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Locke's Second Treatise on Civil Government

Chapters 6-7: Of Paternal Power and of Political or Civil Society

Summary Chapters 6-7: Of Paternal Power and of Political or Civil Society

Locke presents paternal power, based on the assumption that young people have not yet fully developed their reason, to underline his belief that grown reasoning adults should become their own masters. Political power cannot be paternal because it either assumes that people do not have reason, or recognizes their reason and thus becomes powerless.

A similar description applies to the conjugal power situations Locke describes. They cannot serve as models for civil society because they are based on one of two relationships--master/slave or parent/child. Both are poor models for civil society: Locke has defined slavery as an extension of the state of war, and the parental model we have already discredited as invalid.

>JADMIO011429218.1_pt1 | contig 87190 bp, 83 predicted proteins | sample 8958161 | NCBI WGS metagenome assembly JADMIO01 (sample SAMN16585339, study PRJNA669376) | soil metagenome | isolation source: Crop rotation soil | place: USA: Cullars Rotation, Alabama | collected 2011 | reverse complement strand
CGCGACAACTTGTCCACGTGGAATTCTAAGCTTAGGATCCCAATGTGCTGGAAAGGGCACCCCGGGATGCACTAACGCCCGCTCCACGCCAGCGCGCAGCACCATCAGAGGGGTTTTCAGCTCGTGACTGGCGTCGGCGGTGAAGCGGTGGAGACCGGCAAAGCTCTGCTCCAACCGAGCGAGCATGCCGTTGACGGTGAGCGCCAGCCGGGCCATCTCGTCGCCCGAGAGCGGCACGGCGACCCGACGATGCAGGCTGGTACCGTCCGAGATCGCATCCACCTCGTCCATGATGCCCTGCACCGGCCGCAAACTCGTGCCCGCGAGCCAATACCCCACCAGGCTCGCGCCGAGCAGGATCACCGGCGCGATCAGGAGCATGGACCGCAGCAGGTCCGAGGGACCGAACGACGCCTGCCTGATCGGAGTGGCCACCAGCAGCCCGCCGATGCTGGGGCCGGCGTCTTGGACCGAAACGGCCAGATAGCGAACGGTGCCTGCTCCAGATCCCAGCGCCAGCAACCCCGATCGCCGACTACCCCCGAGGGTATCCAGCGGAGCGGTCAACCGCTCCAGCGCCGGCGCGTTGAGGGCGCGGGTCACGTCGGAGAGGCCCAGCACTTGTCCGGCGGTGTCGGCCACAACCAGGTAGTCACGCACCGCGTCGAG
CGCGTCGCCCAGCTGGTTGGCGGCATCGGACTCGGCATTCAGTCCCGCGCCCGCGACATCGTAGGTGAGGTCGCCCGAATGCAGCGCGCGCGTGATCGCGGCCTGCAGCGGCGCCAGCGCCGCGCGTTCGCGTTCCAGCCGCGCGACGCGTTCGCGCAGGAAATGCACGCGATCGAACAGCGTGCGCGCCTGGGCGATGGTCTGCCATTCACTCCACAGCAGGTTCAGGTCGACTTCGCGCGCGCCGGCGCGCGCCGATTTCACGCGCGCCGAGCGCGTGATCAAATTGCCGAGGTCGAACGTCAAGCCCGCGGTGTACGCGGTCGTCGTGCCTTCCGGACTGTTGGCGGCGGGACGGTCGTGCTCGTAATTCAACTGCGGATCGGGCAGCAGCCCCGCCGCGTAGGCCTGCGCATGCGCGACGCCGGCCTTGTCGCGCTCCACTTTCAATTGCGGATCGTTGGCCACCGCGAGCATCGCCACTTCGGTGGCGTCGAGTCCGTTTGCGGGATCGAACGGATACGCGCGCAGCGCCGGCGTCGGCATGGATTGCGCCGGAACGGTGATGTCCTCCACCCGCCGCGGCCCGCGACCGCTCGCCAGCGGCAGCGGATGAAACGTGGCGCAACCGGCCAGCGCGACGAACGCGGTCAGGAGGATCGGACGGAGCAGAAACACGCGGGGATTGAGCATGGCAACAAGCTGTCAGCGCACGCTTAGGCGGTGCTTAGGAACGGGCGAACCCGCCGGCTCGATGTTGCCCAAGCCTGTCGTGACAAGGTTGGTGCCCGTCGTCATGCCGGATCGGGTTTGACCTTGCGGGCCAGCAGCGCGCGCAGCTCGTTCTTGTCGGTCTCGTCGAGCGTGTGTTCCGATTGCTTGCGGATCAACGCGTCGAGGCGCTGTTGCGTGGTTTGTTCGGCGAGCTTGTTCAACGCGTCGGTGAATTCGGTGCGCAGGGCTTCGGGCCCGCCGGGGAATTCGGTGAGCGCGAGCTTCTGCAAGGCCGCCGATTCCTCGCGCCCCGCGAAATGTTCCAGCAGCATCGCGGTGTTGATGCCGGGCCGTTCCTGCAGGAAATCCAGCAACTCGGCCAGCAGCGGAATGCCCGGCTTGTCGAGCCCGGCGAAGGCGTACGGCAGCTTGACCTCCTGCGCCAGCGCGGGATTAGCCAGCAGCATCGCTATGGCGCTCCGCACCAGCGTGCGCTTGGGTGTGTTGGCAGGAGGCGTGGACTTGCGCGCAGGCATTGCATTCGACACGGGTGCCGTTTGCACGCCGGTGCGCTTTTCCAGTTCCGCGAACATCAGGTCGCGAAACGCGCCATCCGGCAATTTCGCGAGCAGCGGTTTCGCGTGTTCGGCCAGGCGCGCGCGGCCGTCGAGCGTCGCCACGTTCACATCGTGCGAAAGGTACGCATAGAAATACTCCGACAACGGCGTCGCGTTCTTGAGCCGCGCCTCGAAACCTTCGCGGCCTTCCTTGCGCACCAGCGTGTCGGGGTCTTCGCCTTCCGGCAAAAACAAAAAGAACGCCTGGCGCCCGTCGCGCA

Locke's discussion of absolute monarchy logically extends from this discussion and becomes quite significant. First, it is significant because he presents to us for the first time a more detailed model for the correct way to go about establishing a civil society. Remember Locke's context here: Locke affiliated with the Whigs, a group of aristocrats with a mix of idealistic and practical concerns. He challenged the idea of an absolute monarchy on the basis that leaving the absolute monarch free to take the property or life of any member of society without redress violated natural rights.

Locke's Second Treatise on Civil Government: Popular pages